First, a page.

the end of the day, it all depends on your own needs and career goals. If content writing is not your preferred career, you can always be a part time freelancer. If however, you are serious about the writing as a career, you must try and get some exposure from in-house jobs. You can attempt to manage both, a full time in-house job and some part time freelancing tasks, if you have the time, energy and dedication. Whatever you choose do make sure that it helps you in your financial endeavors as well.

So What Do You Choose?

Arba is an entrepreneur and writes on all topics related to Online Business. She’s working for smartpress.com that offers cheap brochure printing  services.

Two newsletters:
Abundant Freelance Writing – a resource for freelance writers including 3x a week job postings.
Writing With Vision – for those who want to get a book written.

Image: Attribution Some rights reserved by Damek

{ 11 comments… add one }
  • This may come as a shock to those who’ve known me for years, but I recently started working full time in-house for an HR software firm as a content writer. This is after a 6-year stint as a full time freelancer. Why I did this is because I found myself becoming less productive working from my comfortable home office, and I wanted to take my career to the next level as a web copy writer. I also wanted to be able to share my HR background and knowledge with many more people. So far, it has been working out well, and I enjoy the daily interaction with other technology pros.

    While I do think freelancing has its many benefits, there’s also somewhat of a downside to it at times. While I still retain several of my private freelance clients and intend on doing so for the long-term, I have encountered a great deal of respect from my peers as an in-house writer — which really surprised me. As a freelancer, I was often taken for granted and I had to continually fight to be recognized as part of the “team”. I put up with behaviors from so-called pros who knew better.

    But, don’t get me wrong. Freelancing has it perks, including flexibility and the ability to write your own paycheck. It’s also the perfect situation for anyone who is a caregiver or has limitations to full time employment. I’m glad I freelance (part time now), and I will return to it when I semi-retire someday. But for now, working FT just works better for my career aspirations.

    • Good for you, Tess, for knowing what works for you now… and congrats on the inside job.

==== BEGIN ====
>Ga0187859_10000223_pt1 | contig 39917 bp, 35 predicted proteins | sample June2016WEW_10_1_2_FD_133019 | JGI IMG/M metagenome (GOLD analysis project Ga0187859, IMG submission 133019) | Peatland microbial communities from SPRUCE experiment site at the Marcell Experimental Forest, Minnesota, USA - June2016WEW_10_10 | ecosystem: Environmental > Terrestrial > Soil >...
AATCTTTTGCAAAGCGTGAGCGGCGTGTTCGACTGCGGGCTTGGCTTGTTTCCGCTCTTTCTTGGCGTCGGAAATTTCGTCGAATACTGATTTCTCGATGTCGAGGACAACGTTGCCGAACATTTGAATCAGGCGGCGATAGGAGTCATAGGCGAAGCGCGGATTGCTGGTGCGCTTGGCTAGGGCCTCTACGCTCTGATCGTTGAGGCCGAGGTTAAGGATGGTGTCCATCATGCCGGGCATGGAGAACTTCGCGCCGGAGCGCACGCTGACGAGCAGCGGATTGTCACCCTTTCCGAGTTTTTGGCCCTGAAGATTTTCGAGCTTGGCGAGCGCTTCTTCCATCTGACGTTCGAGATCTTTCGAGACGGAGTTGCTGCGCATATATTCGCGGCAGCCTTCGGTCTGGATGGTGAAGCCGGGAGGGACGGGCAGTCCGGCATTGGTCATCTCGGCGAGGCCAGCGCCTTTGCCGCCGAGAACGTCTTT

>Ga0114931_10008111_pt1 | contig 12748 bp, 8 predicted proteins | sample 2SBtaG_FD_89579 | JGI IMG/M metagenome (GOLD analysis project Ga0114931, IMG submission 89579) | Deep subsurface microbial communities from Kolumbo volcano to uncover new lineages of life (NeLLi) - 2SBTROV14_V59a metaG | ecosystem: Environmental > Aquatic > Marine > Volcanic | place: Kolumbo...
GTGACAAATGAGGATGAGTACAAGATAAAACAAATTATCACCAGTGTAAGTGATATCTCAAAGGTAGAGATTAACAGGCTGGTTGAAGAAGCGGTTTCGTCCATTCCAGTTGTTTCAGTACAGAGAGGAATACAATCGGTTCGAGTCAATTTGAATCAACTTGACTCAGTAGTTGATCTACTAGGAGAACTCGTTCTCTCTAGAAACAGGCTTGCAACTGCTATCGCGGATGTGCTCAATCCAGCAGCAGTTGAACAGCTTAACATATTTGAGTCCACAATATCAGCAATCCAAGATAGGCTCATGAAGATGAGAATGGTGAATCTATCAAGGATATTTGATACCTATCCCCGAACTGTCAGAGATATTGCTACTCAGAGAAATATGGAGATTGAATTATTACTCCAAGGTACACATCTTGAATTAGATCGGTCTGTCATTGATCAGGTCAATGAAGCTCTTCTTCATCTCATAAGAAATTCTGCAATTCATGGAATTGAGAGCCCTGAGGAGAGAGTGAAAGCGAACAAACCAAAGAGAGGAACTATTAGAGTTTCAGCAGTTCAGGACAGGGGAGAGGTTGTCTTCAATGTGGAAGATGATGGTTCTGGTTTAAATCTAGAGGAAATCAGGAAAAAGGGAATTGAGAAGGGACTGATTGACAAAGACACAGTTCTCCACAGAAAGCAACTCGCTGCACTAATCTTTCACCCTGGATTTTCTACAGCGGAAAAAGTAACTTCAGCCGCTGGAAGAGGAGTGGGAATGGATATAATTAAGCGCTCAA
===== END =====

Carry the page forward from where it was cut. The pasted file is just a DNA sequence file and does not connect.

• Anna

    I am also pro freelancing. I just freak out when I have no controls on all my activities:)

  • I have made the jump to freelancing after 10 years of grant writing in an office. The main advantages to office work are healthcare, benefits, access to software, free coffee, and the occasional slice of cake or cookie.

    I disagree about social recognition because there wasn’t any for me. My name almost never appeared on my work and I rarely left the office to meet with anyone.

    I know I will have a drop in net income because my tax and healthcare burden will rise. But I know that if I work as hard as I did in the office, I’ll manage just fine. The transition will be difficult, especially because there’s little room to slack off in freelance.

    • You’re right, Caroline – much of corporate writing is done anonymously. And I remember the coffee… most of it was horrid, but the price was right.

  • For me, I’m definitely choosing freelance. I feel like I have more control over my career and where it goes. I can say no to jobs if I want to because I know the risks, and I don’t have a boss telling me that I have to say yes. You know?

    And if I need any work written for me, I am going to choose freelancers as well. They have the ability to say no as well, so that’s how I know they really want to work for me.
    Krysha Thayer recently posted..Start Your Own Freelance Writing Business and MORE!My Profile

  • Quality content is the key. Save your money or spend the extra to hire someone that’s going to produce quality content for you. Anyone can write an article but that doesn’t mean anyone will read it.
    Daniel @ BloggableStuff recently posted..Dear PR Professional Type Person: Write Better Emails Love, BloggersMy Profile